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Open mike 08/05/2014

Written By: - Date published: 6:35 am, May 8th, 2014 - 197 comments
Categories: open mike - Tags:

openmike Open mike is your post.

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The usual rules of good behaviour apply (see the Policy).

Step up to the mike …

197 comments on “Open mike 08/05/2014 ”

  1. karol 1

    Geez! This is meant to be a good price for a taxi from Auckland airport to the CBD or North Shore? Just about more than some airfares.

    Easier to get a bus around NZ, or a ship traveling overseas, than to fly.

    • Populuxe1 1.1

      The shuttle from the airport to town is reasonably priced

      • Paul 1.1.1

        This is what happens when there is no train from an airport to a city.

        • Grumpy

          Cheaper by far to hire a car.

          • Hayden

            Yep, it’s about 3 days’ hire, probably. Hell, I could drive my own car from Wellington to Albany for less than that, if I had nothing better to do.

            As an exercise a little while ago I worked out how cheaply I could get to Albany (for business reasons); the best I got was about $41 from Karori by overnight bus.

            On taxis, remember it being about $100 from the airport to Albany in 1999, which shocked me at the time. This was before Albany really took off, SH1 went straight through the middle and the Western route was a rural-ish road from Glenfield through Whenuapai and Hobsonville.

        • Hayden

          In Wellington you can just walk, if you’re not too worried about your hairstyle.

          • phillip ure

            and getting wet..

            • Hayden

              As of this exact minute, it’s not raining in Wellington.

              • are the residents thronging the streets..?

                ..dancing and singing ‘hallelujah!’..?

                ..up here in the best city in the country..

                ..it is sunny..balmy even..

                • Hayden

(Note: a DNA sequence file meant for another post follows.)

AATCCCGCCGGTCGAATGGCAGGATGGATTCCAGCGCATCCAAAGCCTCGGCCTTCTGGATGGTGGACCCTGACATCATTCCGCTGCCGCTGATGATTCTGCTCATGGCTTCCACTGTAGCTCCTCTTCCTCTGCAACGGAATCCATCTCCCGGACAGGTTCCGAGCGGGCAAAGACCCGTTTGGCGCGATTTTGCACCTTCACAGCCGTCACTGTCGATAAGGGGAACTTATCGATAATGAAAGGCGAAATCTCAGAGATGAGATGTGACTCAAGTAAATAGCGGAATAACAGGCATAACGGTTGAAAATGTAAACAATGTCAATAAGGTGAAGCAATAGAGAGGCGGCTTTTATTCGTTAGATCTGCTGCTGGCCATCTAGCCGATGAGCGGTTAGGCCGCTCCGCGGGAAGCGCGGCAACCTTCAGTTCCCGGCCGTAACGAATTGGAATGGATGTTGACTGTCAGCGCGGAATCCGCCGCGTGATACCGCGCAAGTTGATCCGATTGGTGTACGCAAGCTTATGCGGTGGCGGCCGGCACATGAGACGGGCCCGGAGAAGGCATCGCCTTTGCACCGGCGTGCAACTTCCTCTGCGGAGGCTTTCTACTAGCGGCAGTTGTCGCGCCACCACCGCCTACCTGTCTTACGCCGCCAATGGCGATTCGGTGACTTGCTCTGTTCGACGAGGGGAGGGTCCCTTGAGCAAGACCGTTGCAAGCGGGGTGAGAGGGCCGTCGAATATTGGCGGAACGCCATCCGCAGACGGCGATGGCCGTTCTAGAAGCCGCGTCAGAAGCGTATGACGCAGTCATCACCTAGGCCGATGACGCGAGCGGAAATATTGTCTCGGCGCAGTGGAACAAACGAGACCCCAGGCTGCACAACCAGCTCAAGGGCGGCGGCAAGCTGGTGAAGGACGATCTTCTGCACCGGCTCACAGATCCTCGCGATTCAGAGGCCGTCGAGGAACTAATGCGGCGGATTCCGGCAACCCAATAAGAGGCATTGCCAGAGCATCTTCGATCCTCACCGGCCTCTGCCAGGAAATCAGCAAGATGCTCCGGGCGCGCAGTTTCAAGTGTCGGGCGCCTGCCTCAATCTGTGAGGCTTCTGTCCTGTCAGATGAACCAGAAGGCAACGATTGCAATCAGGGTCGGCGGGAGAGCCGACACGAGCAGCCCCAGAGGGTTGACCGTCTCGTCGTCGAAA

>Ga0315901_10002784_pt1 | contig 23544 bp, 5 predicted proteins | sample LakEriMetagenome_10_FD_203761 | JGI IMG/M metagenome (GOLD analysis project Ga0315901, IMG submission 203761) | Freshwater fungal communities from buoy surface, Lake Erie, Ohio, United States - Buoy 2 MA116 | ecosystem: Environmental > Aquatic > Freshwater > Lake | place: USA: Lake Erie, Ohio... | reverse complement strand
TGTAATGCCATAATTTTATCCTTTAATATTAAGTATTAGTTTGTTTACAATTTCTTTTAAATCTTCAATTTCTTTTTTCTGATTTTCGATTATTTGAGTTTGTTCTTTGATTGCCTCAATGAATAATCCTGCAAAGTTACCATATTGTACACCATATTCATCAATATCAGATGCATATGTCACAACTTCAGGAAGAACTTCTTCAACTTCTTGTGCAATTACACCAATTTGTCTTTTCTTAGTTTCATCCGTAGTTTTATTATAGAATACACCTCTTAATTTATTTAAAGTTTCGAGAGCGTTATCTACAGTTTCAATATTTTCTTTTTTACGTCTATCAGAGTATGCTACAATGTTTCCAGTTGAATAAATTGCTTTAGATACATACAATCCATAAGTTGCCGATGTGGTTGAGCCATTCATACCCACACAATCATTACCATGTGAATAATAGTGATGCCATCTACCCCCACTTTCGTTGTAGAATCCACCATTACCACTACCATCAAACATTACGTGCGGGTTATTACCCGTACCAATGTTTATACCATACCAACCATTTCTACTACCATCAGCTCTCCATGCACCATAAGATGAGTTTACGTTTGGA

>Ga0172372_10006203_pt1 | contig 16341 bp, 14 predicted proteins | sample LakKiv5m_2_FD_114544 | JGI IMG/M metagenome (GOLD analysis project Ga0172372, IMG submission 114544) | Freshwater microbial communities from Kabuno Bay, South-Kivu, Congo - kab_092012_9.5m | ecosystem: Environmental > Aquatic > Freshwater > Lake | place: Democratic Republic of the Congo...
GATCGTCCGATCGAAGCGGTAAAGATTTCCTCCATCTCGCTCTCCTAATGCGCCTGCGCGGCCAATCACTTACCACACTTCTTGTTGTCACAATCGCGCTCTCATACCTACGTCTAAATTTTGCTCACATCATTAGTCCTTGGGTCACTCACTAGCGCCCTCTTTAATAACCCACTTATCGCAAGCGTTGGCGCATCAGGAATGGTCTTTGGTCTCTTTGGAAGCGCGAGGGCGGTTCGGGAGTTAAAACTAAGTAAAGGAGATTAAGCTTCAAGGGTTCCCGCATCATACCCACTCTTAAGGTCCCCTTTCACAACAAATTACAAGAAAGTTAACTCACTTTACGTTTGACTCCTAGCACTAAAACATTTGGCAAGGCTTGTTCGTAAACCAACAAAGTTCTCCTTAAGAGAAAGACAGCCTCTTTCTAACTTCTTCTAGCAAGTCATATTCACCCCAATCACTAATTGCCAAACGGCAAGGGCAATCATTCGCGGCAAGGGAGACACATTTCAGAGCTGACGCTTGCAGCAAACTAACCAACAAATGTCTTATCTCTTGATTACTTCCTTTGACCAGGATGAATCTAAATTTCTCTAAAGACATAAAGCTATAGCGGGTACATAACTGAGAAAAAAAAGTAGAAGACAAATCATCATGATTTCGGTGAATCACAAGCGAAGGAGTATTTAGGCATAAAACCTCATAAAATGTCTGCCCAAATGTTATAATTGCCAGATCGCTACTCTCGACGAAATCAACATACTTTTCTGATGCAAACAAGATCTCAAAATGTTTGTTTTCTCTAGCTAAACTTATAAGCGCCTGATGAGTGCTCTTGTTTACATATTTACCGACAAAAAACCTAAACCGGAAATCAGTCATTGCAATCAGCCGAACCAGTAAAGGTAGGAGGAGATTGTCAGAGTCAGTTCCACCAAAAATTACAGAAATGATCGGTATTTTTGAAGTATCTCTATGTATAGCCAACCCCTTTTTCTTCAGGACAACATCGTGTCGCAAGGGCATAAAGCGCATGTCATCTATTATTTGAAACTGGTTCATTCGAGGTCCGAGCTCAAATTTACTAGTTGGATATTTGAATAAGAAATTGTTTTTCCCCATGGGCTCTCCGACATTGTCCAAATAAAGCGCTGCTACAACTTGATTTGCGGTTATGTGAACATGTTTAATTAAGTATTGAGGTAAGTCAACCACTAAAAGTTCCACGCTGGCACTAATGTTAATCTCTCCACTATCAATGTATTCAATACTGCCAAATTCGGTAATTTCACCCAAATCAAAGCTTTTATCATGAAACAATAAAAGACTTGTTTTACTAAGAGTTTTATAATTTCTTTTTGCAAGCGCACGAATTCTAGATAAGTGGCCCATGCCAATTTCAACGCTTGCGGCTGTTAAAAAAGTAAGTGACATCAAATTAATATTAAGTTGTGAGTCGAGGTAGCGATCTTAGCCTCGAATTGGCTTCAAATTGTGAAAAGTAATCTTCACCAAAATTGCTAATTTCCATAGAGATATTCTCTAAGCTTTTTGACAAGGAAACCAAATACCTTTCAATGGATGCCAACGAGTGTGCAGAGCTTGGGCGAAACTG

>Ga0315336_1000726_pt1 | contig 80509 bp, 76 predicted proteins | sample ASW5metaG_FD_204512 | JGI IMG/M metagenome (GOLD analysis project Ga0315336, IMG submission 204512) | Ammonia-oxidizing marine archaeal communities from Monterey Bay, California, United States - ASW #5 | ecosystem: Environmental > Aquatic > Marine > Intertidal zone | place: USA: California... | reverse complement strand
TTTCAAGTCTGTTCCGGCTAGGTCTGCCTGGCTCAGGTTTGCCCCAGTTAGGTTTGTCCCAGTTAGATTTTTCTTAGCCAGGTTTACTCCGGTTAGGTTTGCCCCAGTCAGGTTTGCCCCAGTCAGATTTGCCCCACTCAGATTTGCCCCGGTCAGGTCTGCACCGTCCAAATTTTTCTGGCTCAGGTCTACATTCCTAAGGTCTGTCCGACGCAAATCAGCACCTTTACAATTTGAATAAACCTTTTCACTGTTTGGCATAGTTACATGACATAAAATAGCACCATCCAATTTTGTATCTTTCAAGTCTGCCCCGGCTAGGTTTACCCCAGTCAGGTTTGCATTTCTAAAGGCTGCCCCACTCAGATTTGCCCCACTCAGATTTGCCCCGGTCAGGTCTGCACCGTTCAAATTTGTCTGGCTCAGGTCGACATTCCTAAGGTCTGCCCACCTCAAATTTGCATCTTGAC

That’s a funny way to spell “biggest car-park in the country”!


                • Rosie

                  When was the last time you were in our stunning city, admiring our glittering harbour, being spoilt for choice of music venues every single night and marvelling at the abundance of public transport options phillip?

                  I’ll also have you know we have had an unnaturally balmy warm windless time of it lately…………..

                  • Naturesong

                    I get all the Wellington news I need straight from the horses mouth 😀

                  • i once stayed there for a whole week of ‘good days’…

                    ..so i have experienced its’ charms..

                    ..and fwiw..it would be my second choice nz city to live in..

                    ..i don’t mind ‘interesting’-weather..

                    ..i’m just riffing..really..

                    • Rosie

                      It’s OK, I was just joshing around myself. As a matter of fact I lived in your city for the biggest chunk of my life so far.

                      It was good however to return to the place of my birth and reconnect with those aspects of the region I loved as a child, wind, earthquakes, the sea and the hills. Don’t love earthquakes any more though.Not since Christchurch.